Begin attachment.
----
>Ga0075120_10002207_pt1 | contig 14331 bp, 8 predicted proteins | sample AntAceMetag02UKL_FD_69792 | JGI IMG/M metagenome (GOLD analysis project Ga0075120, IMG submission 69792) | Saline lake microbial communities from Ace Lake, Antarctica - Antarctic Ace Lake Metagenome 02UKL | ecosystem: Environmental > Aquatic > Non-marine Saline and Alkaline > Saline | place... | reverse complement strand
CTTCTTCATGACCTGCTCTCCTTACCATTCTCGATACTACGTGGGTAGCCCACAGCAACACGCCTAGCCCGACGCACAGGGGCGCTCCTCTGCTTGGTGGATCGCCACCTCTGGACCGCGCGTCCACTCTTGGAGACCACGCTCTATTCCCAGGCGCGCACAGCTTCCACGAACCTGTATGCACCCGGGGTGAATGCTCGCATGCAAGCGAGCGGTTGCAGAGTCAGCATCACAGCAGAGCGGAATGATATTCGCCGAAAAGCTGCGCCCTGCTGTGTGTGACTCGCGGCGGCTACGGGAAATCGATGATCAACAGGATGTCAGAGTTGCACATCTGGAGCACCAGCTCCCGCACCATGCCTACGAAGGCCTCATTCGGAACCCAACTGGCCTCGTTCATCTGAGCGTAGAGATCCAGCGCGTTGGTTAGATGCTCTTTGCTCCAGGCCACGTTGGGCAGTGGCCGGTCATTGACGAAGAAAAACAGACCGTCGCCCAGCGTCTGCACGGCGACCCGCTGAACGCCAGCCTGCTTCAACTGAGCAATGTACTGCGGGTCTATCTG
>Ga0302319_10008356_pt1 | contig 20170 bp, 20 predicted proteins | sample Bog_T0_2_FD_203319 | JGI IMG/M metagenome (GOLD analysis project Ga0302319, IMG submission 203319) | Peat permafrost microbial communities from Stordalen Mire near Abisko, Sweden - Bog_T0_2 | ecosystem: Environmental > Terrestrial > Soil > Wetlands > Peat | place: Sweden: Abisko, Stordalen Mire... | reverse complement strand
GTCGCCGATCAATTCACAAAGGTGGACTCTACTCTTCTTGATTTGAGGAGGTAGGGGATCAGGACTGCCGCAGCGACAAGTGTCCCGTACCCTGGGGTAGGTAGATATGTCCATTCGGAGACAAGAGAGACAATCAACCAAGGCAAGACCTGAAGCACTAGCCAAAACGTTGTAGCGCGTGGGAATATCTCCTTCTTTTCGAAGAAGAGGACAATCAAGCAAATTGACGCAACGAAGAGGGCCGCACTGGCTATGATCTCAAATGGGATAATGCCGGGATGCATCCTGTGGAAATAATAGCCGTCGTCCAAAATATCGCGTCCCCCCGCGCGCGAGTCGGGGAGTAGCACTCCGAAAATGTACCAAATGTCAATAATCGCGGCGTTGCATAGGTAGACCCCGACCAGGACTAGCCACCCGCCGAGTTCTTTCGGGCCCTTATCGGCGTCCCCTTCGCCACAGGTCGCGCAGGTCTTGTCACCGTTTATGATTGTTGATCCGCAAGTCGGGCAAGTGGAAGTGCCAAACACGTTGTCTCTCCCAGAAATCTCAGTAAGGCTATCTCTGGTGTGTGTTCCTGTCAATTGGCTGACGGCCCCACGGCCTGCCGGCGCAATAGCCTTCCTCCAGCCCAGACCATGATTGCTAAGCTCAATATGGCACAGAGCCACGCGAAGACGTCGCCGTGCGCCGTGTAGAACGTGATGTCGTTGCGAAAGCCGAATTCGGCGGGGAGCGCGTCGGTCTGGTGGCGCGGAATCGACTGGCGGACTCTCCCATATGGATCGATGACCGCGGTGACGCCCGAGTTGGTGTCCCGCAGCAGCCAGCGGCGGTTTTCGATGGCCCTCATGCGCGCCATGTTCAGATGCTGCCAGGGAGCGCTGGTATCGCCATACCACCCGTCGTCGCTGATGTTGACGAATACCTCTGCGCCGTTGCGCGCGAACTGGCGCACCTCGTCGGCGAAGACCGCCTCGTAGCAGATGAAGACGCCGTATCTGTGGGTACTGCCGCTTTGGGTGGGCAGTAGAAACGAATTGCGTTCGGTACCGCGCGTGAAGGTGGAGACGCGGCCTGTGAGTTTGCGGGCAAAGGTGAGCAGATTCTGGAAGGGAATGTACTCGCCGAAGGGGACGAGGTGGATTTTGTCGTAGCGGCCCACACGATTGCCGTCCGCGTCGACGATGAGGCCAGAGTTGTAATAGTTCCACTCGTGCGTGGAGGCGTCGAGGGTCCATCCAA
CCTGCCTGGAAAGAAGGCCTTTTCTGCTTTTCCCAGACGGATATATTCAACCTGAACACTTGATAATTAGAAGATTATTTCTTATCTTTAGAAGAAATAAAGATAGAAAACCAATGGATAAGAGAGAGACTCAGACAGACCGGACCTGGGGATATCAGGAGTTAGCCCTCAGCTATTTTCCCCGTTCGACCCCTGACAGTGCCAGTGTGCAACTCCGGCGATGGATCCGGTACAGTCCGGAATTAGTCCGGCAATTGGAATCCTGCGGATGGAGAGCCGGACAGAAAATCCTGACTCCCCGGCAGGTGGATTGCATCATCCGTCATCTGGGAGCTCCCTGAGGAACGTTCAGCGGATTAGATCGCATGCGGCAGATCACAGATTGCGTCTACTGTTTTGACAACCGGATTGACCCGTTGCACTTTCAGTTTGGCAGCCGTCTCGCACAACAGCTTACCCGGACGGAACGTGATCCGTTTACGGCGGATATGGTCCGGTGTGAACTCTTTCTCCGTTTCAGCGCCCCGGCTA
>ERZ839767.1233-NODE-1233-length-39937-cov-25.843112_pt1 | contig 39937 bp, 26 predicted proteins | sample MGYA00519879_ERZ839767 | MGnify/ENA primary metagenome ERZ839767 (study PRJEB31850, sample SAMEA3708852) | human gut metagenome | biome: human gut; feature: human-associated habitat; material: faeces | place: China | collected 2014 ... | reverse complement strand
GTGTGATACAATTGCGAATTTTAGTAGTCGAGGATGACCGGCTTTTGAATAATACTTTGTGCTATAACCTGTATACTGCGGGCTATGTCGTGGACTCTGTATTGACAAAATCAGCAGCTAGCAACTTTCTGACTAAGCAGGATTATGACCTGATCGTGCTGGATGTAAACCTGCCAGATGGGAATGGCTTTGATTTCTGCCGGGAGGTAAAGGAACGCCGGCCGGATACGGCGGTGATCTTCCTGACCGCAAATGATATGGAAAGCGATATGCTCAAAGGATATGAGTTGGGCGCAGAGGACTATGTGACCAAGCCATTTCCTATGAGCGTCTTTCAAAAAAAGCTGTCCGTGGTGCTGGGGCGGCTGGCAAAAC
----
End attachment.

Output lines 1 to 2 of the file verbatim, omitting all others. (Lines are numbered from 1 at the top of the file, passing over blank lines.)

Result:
>Ga0075120_10002207_pt1 | contig 14331 bp, 8 predicted proteins | sample AntAceMetag02UKL_FD_69792 | JGI IMG/M metagenome (GOLD analysis project Ga0075120, IMG submission 69792) | Saline lake microbial communities from Ace Lake, Antarctica - Antarctic Ace Lake Metagenome 02UKL | ecosystem: Environmental > Aquatic > Non-marine Saline and Alkaline > Saline | place... | reverse complement strand
CTTCTTCATGACCTGCTCTCCTTACCATTCTCGATACTACGTGGGTAGCCCACAGCAACACGCCTAGCCCGACGCACAGGGGCGCTCCTCTGCTTGGTGGATCGCCACCTCTGGACCGCGCGTCCACTCTTGGAGACCACGCTCTATTCCCAGGCGCGCACAGCTTCCACGAACCTGTATGCACCCGGGGTGAATGCTCGCATGCAAGCGAGCGGTTGCAGAGTCAGCATCACAGCAGAGCGGAATGATATTCGCCGAAAAGCTGCGCCCTGCTGTGTGTGACTCGCGGCGGCTACGGGAAATCGATGATCAACAGGATGTCAGAGTTGCACATCTGGAGCACCAGCTCCCGCACCATGCCTACGAAGGCCTCATTCGGAACCCAACTGGCCTCGTTCATCTGAGCGTAGAGATCCAGCGCGTTGGTTAGATGCTCTTTGCTCCAGGCCACGTTGGGCAGTGGCCGGTCATTGACGAAGAAAAACAGACCGTCGCCCAGCGTCTGCACGGCGACCCGCTGAACGCCAGCCTGCTTCAACTGAGCAATGTACTGCGGGTCTATCTG